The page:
A Case report of rare disease Prolidase deficiency in a 15-year-old Pakistan boy
Shahid Ullah1*, Alex Tonks2, Asif Ullah Khan1, Abdulsalam Muharrab Alruwaili3, Muhammad Arif lodhi1
1Abdul Wali khan University, Mardan, KPK, Pakistan
2Division of Cancer and Genetics, Cardiff University School of Medicine, UK
3Northern border university, Saudi Arabia
Prolidase enzyme plays a crucial role in proline-rich proteins metabolism and physiological processes such as inflammation, cell proliferation, wound healing, angiogenesis, and carcinogenesis. Due to mutations in the peptidase D (PEPD) gene, the catalytic activity of prolidase loss results in prolidase deficiency. Deficiency of prolidase enzyme is an autosomal inborn metabolic rare genetic disorder that has neither any proper treatment nor consensus for treatment. With approximately 100 cases recorded worldwide, the submitted manuscript describes the 2nd recorded case of prolidase deficiency, an extremely uncommon autosomal recessive disorder associated with collagen metabolism, in a 15-year-old Pakistan boy. The disorder typically becomes apparent during infancy. Affected individuals may have enlargement of the spleen (splenomegaly); in some cases, both the spleen and liver are enlarged (hepatosplenomegaly). Diarrhea, vomiting, and dehydration may also occur. People with prolidase deficiency often develop skin lesions, especially on their hands, feet, lower legs, and face. The severity of the skin involvement, which usually begins during childhood, may range from a mild rash to severe skin ulcers. The severity of symptoms in prolidase deficiency varies greatly among affected individuals. Here we present the report of a 15-year-old boy who has all the clinical manifestations of deficiency of prolidase. This is the 2nd case in Pakistan's 229,488,994 million population.
Deficiency of Prolidase enzyme is an autosomal rare recessive genetic disorder caused by mutations in peptidase D (PEPD) gene. This leads to non-healing and recurrent ulcers of the skin and is associated with mental retardation and facial dysmorphism. Mutations in the PEPD gene which encodes prolidase cause prolidase deficiency. This mutation leads to abnormality in amino acid hydroxyproline and proline metabolism1. It is a very rare genetic disorder the worldwide incidence is 1 to 2 cases in one million populations. The first case was reported by Good-men et al. in 1968. Prolidase catabolizes iminodipeptidese containing hydroxyproline and proline. With the deficiency of prolidase deficiency (PD) hydroxyproline and proline increase in urine excretion. Deficiency of proline results in ulcer formation and poor healing of wounds in the body1,2. Prolidase deficiency (PD) is associated with several signs and symptoms. Dermatological manifestations are the most common2. About more than 50% of PD patients have feet and hand ulcers that show high resistance to treatment which results in irregular pattern scarring. Other complications include recurrent chest infections, dysmorphic features, anemia, mental subnormality, most commonly splenomegaly and organomegaly4. Here we present a case report of a 15-year-old boy who has all clinical manifestations of Prolidase deficiency.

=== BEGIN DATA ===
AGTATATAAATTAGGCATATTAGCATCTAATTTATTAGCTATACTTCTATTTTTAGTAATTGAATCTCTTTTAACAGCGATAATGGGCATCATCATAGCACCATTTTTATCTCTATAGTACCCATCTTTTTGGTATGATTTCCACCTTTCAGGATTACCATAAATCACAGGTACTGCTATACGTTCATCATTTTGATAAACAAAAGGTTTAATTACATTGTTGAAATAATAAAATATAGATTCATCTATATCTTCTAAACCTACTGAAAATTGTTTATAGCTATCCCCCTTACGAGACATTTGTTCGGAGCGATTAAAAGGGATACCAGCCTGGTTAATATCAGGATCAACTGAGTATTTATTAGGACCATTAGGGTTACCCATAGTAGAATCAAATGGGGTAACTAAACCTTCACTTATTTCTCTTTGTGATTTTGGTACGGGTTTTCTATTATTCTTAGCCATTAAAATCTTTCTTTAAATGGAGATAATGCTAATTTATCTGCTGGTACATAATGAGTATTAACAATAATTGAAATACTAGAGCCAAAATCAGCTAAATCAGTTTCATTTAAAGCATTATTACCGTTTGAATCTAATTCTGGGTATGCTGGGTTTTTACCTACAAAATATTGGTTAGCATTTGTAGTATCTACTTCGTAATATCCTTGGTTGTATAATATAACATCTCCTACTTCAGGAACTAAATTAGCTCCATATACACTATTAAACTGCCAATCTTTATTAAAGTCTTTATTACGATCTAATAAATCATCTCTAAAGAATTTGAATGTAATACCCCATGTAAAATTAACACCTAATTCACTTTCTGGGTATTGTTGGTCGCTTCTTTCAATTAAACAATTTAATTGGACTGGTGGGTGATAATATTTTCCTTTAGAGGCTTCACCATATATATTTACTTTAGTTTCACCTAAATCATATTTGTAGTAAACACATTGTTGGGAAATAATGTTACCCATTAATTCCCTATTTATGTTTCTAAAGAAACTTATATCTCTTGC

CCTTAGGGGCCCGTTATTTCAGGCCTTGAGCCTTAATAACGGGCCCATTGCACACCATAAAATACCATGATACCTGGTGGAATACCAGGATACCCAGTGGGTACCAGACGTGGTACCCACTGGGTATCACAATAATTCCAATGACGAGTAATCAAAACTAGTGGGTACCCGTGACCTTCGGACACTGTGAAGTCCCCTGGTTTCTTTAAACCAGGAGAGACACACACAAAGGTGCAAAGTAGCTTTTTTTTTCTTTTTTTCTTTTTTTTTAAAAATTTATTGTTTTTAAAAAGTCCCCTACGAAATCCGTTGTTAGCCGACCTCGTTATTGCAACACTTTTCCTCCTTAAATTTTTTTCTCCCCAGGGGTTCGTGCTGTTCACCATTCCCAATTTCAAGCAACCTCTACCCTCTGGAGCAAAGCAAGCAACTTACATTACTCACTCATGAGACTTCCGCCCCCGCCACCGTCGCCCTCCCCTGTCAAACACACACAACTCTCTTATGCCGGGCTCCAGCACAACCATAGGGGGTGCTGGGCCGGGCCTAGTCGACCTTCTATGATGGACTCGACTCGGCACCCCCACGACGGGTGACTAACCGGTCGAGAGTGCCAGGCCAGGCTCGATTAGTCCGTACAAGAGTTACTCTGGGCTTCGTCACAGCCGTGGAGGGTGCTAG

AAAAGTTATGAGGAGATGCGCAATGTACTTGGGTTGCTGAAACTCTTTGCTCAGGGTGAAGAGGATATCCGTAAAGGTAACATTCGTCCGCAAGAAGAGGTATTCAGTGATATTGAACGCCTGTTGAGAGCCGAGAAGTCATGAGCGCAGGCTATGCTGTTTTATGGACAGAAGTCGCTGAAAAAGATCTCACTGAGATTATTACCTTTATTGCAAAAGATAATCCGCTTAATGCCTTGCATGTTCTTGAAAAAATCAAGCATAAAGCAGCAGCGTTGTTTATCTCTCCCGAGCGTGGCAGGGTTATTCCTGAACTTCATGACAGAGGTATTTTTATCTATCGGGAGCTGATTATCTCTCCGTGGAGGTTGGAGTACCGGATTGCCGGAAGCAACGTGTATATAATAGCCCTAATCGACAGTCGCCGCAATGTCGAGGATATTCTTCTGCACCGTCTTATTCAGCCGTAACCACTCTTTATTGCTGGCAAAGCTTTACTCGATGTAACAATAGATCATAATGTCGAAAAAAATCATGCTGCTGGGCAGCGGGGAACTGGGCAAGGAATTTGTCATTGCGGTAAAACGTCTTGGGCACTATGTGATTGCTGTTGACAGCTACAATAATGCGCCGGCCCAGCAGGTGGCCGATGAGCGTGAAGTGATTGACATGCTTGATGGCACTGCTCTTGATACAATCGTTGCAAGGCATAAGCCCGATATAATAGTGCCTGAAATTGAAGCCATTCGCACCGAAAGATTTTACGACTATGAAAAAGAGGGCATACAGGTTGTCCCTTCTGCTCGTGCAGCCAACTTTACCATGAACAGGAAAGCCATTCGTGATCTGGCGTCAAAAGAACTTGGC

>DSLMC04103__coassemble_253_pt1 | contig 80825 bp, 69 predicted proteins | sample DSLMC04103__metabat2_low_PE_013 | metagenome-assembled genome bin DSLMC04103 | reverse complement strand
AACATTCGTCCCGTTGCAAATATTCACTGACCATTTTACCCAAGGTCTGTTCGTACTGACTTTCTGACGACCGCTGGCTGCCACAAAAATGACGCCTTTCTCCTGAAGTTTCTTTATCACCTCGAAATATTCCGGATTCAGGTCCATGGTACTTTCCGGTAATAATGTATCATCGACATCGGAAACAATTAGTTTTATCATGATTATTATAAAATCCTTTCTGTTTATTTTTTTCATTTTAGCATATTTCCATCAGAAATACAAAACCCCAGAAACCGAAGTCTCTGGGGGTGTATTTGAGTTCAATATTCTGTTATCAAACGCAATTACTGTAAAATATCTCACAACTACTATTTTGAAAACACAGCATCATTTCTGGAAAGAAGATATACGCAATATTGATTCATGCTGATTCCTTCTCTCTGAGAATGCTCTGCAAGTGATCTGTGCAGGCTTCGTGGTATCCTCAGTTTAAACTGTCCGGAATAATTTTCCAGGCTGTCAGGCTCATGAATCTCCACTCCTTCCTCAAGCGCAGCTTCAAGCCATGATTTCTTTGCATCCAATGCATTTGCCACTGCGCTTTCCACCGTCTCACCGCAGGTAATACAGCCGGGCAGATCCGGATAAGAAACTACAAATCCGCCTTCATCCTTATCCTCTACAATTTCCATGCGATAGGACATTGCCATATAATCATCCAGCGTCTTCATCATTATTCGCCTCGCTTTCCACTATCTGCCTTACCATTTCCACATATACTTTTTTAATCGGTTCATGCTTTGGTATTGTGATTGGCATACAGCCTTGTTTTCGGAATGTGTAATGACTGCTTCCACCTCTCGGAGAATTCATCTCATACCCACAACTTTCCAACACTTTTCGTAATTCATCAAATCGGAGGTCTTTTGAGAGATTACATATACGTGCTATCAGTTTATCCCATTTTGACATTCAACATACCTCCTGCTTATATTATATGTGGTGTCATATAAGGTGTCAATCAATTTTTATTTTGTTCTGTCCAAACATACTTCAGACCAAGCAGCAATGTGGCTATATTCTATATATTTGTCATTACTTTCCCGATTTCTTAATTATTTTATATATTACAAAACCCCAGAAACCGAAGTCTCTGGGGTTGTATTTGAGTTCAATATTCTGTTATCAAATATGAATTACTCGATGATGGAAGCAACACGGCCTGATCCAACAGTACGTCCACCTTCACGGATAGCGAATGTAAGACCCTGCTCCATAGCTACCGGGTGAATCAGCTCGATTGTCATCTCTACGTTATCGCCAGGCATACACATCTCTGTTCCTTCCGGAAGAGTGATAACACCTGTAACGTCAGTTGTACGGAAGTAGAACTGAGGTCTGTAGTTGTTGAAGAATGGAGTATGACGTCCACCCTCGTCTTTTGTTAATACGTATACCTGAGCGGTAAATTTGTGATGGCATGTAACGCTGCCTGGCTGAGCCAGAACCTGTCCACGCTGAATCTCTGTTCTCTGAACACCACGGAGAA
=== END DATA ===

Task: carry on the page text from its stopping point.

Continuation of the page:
A 15-year-old boy from Pakistan, born to consanguineous parents, presented with erythematous skin ulcers on the anterior and posterior surface of the left and right legs, buttock, and hand from the age of 4 months. These lesions appeared when the boy was 4 months of age and was extremely painful and associated with the discharge of clear water-like fluid. Until 4 months he was asymptomatic and subsequently developed an ulcer on the right foot as well as on the hand. All possible systemic medicines were prescribed by several clinical physicians, home remedies, including topical treatment with no significant effect (Figure 1) The lesion wound extended and became worse in winter as compared to summer seasons. Over the last several years crusted erythematous plaques appear on both the left and right forearm and both lower legs as well as on the buttock. Previously, the physician reported a case of fungal infection and a dermatologist treated it with different topical medications and antifungals with no aid/relief of symptoms and pain. The boy had normal vital signs 76 beats pulse rate per minute, respiratory rate of 16 /minute, and 110/70 BP. mmHg. He also had deep cutaneous multiple chronic recurrent ulcers on both of his lower legs having raggedy sidelines, the bottom surface is covered by a yellowish color exudate that later becomes dry to form yellowish adherent crusts, which is not fixed to the underline original tissue shown in (Figure 1). There were no varicosities, lymphadenopathy, and pulses were normal. All Other clinical appearances of dermatology comprised, multiple atrophic macules thick dry lesions on the facial region and another part of body telangiectasia on face malar regions, multiple small and linear hyperpigmented atrophic macules on buttocks, and their extensors of extremes dull like telangiectasia of lower legs along with knees, dry fissured soles and palms. Some other manifestations include facial dysmorphism (malaligned teeth, hypertelorism, saddle nose, and high-vaulted palate (Figure 2). But has no single transverse palmar crease, frequent chest, ear, and wound infections, mild mental sub-normality, partial deafness, and short stature as well as splenomegaly. The rest of the systemic examination was unremarkable. His complete blood count report showed hypochromic, microcytic anemia with Hb of 8.1. g/dl, white cell count 15700 /ul with normal platelet, protein in urine ESR is 100 mm/h and hyper IgE >2500 IU/mL. His liver function tests (LFT) and renal function (RFT) were unremarkable as was a chest x-ray. Ultrasound of abdomen showed splenomegaly and mild hepatomegaly. Based on clinical and hematological features including recurrent non-healing ulcer, skin fragility, psychomotometer retardation, short stature, splenomegaly recurrent chest infections microcytic anemia, and characteristics of facial appearance with shallow nasal bridge and hypertelorism, the diagnosis of PD was plausible. No definitive treatment is available for this disorder, but some success is achieved with topical glycine and topical proline reducing the activity of prolidase in dermal fibroblasts leukocytes and erythrocytes, as well as the concentration of proline and hydroxyproline iminodipeptides and recombinant prolidase, is increased urinary excretion. But in Pakistan, there are no facilities that manage the patient health status.